The valuation of the prepayment options of homeowners is extremely difficult and complex even in normal circumstances. Since the financial crisis, prepayment models have been considerably more unreliable.20 Given that even the best pre-payment option models that money can buy could not reliably gauge prepayment risk over our estimation periods, we use a simple measure-the difference of the mortgage rate averaged over the past three years and the current mortgage rate. This variable measures the risk that the stream of MBS payments is terminated either sooner (because of a relatively low mortgage rate environment) or later (because of a relatively high mortgage rate environment) than was expected. Like all other measures of prepayment risk, this measure indicates that such risks were high during the period of the Federal Reserve's invention (bottom left panel, figure 4), even though actual refinancing rate of mortgages was very low compared to the past. In fact, the level of actual prepayments was low relative to the historical level associated with low mortgage rates because many households had home values that had fallen near (or even below) their outstanding mortgage value (i.e., their mortgages were "under water"); because the credit quality of many households had deteriorated; because many household balance sheets had deteriorated; and/or because of higher costs that were associated with refinancing a mortgage during the past several years.
Lastly, we account for the "rollover risk" that is associated with the shorter-term swap in our MBS yield specification. We use the volatility (measured by the 90 percent confidence interval) of the forward swap rates implied by swaptions between two and ten years to proxy for rollover risk during the life of the mortgage that results from financial market disruptions, credit downgrades, and other unanticipated events.21 As shown in the lower right panel, this measure of rollover risk follows the expected pattern-falling sharply during the era of subprime dominance, rising sharply during the crisis, and then declining to something near a "normal" level after the Federal Reserve's intervention into the MBS market.
The intercept included in our MBS yield specification is interpreted as the average option-adjusted spread (OAS) on MBS over the period of estimation for a completely hedged position.22 In this case, the OAS is the yield above a risk-free rate that was received from holding MBS (after accounting for the costs associated with hedging the prepayment and funding risks).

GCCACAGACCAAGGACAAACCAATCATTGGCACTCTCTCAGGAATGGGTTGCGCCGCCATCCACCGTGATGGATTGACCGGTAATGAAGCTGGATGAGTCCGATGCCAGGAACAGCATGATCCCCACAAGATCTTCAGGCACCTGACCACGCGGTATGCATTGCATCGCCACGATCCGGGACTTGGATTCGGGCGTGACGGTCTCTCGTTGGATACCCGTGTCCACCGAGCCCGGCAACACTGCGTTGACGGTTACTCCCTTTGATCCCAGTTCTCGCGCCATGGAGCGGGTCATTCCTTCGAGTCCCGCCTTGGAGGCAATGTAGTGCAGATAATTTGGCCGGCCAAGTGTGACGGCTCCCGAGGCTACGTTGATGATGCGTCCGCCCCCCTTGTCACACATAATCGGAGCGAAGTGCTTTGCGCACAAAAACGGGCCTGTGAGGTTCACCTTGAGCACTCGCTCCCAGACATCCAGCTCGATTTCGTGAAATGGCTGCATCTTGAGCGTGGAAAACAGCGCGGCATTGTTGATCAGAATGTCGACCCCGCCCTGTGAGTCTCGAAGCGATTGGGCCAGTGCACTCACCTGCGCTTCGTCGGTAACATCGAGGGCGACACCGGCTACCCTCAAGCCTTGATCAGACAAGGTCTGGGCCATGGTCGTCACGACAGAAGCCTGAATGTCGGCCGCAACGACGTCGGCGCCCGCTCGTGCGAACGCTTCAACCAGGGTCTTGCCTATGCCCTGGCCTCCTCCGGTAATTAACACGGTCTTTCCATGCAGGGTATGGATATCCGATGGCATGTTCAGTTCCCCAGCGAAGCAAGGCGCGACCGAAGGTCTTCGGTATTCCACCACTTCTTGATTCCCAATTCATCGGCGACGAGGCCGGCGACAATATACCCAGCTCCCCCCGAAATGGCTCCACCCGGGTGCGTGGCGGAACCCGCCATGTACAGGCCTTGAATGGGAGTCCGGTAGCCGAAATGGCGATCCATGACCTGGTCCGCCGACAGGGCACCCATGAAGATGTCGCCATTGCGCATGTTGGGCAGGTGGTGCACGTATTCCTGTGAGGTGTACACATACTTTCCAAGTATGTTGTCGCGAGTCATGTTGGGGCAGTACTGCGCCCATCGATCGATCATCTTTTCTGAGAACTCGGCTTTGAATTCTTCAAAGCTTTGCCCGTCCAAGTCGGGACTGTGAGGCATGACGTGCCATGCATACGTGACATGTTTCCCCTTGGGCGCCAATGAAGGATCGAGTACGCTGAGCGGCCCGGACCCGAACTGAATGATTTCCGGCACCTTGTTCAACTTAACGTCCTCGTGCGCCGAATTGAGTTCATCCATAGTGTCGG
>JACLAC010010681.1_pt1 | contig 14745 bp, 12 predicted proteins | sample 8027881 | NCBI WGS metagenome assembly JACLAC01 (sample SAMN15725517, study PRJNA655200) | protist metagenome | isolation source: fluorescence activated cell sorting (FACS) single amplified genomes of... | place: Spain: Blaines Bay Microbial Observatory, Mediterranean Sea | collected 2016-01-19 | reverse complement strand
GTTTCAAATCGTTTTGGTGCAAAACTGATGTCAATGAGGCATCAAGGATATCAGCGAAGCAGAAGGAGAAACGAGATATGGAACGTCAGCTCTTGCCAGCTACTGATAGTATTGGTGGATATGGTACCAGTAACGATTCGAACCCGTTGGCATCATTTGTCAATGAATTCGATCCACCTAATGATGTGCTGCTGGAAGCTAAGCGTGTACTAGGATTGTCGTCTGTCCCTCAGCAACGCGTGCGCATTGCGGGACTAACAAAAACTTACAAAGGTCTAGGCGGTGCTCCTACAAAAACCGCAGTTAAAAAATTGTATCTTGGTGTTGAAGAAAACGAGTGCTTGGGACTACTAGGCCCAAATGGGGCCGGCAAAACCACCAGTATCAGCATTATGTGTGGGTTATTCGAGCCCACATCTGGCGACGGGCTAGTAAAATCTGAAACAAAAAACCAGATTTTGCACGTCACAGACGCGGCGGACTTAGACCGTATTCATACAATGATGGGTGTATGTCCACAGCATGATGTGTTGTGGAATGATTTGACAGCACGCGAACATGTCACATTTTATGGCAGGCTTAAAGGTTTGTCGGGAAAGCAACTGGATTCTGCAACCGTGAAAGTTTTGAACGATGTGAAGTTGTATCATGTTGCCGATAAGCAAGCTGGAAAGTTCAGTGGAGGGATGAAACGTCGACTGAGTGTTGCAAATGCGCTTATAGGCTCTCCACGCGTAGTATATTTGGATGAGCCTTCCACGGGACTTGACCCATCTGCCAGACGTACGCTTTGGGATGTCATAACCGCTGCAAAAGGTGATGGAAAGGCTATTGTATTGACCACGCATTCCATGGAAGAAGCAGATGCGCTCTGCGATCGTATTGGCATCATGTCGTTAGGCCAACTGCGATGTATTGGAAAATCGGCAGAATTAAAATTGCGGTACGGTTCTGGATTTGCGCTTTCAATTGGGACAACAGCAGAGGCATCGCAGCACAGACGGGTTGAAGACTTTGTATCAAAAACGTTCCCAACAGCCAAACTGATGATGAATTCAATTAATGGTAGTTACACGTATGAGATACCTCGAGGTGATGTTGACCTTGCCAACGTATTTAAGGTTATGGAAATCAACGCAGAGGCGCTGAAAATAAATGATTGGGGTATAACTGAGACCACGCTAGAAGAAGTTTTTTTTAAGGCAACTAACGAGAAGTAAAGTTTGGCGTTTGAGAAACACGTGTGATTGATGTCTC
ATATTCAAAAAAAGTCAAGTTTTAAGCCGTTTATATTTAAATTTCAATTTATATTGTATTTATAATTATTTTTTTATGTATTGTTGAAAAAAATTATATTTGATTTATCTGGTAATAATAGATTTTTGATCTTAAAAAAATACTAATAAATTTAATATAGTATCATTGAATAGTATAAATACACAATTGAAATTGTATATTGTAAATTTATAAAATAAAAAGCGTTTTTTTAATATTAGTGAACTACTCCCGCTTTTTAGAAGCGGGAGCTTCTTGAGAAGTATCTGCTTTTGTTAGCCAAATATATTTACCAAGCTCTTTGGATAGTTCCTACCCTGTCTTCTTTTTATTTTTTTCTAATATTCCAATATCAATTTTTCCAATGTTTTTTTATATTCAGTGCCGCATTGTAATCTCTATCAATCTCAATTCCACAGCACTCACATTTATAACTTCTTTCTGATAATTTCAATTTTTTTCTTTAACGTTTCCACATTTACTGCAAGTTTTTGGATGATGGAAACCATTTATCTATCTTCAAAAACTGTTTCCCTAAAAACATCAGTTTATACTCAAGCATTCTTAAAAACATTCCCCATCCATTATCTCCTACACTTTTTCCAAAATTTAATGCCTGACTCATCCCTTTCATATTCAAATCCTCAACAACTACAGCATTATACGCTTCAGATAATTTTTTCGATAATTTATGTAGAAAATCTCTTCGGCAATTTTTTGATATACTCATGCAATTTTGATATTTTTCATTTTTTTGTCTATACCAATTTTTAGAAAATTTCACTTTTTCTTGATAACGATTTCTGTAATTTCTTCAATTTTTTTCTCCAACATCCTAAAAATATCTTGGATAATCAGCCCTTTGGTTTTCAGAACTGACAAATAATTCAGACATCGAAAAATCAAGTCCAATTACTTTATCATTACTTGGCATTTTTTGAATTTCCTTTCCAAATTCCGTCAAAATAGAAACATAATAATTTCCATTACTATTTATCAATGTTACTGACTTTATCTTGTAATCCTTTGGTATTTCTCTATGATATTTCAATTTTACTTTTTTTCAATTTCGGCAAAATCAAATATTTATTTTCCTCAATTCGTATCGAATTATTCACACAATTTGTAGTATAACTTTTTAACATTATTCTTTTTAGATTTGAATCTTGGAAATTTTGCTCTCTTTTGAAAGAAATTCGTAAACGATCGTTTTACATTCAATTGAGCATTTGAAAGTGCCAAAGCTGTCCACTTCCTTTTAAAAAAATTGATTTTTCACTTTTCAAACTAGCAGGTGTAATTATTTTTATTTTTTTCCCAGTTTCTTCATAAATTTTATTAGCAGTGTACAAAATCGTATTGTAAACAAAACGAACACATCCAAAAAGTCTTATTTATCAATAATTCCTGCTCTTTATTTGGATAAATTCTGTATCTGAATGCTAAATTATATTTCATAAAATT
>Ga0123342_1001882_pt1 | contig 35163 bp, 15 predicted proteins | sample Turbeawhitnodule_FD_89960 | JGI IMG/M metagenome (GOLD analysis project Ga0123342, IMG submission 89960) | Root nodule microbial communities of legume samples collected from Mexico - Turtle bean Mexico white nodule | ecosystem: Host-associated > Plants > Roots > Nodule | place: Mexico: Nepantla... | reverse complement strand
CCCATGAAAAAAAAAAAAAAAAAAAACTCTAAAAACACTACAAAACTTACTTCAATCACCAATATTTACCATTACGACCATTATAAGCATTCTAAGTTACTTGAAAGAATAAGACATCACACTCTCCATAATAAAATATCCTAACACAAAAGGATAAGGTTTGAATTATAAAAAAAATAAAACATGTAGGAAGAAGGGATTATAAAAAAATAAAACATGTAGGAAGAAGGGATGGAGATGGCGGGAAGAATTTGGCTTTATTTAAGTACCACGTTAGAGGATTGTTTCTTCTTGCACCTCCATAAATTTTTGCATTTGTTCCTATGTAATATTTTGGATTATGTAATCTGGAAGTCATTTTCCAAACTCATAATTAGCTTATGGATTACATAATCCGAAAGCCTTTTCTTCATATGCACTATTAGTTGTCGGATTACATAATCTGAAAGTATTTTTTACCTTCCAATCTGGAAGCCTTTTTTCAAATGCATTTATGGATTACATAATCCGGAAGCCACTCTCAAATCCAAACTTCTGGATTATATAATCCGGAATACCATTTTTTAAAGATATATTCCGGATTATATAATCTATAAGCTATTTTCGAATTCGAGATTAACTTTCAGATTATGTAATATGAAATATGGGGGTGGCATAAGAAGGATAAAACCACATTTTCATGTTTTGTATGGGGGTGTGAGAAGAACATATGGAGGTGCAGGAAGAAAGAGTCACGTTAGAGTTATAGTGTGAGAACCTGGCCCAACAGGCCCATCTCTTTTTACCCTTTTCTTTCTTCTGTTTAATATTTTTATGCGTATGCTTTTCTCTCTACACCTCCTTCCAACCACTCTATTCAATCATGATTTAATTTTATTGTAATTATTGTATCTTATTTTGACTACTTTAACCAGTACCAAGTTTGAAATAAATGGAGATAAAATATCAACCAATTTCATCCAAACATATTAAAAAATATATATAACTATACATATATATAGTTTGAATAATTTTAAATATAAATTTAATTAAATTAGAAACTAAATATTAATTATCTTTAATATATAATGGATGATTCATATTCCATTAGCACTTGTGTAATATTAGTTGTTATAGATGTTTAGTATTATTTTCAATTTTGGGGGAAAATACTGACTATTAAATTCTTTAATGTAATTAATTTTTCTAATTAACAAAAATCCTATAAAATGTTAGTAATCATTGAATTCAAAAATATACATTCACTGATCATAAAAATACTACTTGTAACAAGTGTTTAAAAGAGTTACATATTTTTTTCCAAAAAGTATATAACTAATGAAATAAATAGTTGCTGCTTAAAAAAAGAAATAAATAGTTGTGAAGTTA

Stage 1: A Regression Analysis of MBS Yields
Normal Pricing Era. Our results for the first-stage regression that describe MBS yields during the "normal" era (July 2000-March 2004, inclusive) are provided in the top panel of table 1.23 As expected, swap rates are highly correlated with MBS yields with an estimated coefficient nearly equal to one. This high correlation is not surprising because almost all market participants make reference to longer-term swap rates when pricing MBS.
The coefficient on our measure of basis risk could have been either positive or negative since it depends on (1) the liability structure of the institutions financing the mortgages, and (2) the supply and demand conditions in both the swap and Treasury markets, which are not possible to measure with available data. Using data from the "normal" period, the regression coefficient for our measure of basis risk is slightly negative, suggesting that the marginal holder of MBS during the "normal" period may need to make only a small adjustment for basis risk. As for the intercept, it is negative and significant, which is inconsistent with our interpretation that the intercept as an "option-adjusted" yield (and which may reflect the imperfect nature of our proxies for risks).
As for prepayment risks and rollover risks (that were proxied using the uncertainties involved with extending two-year swaps into the future), both risks added to the costs of holding MBS during the "normal" period (about 25 basis points for prepayment risks and about 83 basis points for liability swap extension risk, on average).
Subprime Dominance Pricing Era. In the bottom panel of table 1, the same regression specification is used to describe the "subprime dominance" period (April 2004-July 2007, inclusive). As was the case during the "normal" era, the long-swap rate is the key determinant of the MBS yield during the "subprime dominance" era, with an estimated coefficient value that is significant and close to equaling one in value.
Unlike during the "normal" era, during the "subprime dominance" era, the estimated coefficient on the prepayment risk proxy is close to zero and statistically insignificant. That said, bond volatility-our proxy for the rollover risks associated with hedging-is again positive and significant during the "subprime dominance" era. This risk accounted for about 55 basis points of the MBS yield on average. It is, perhaps, a bit surprising, but the intercept is estimated to have been positive and significant during the "subprime dominance" era. This positive and significant intercept coefficient is consistent with the view that a fully-hedged position during the "subprime dominance" era, as measured by our very imperfect proxies, would still have required some "option-adjusted" risk compensation.